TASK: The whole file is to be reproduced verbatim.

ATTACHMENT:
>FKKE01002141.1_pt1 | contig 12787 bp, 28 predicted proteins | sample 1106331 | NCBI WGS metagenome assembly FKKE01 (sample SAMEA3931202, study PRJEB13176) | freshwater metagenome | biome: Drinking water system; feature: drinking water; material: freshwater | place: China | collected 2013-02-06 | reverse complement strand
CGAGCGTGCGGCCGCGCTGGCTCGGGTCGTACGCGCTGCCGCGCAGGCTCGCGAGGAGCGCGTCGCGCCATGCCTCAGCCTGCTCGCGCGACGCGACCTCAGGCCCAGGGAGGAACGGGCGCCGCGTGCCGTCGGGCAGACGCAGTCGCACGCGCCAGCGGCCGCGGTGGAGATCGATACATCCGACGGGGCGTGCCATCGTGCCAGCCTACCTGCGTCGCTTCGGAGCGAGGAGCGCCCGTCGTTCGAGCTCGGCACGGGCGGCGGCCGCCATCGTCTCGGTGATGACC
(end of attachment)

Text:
>FKKE01002141.1_pt1 | contig 12787 bp, 28 predicted proteins | sample 1106331 | NCBI WGS metagenome assembly FKKE01 (sample SAMEA3931202, study PRJEB13176) | freshwater metagenome | biome: Drinking water system; feature: drinking water; material: freshwater | place: China | collected 2013-02-06 | reverse complement strand
CGAGCGTGCGGCCGCGCTGGCTCGGGTCGTACGCGCTGCCGCGCAGGCTCGCGAGGAGCGCGTCGCGCCATGCCTCAGCCTGCTCGCGCGACGCGACCTCAGGCCCAGGGAGGAACGGGCGCCGCGTGCCGTCGGGCAGACGCAGTCGCACGCGCCAGCGGCCGCGGTGGAGATCGATACATCCGACGGGGCGTGCCATCGTGCCAGCCTACCTGCGTCGCTTCGGAGCGAGGAGCGCCCGTCGTTCGAGCTCGGCACGGGCGGCGGCCGCCATCGTCTCGGTGATGACC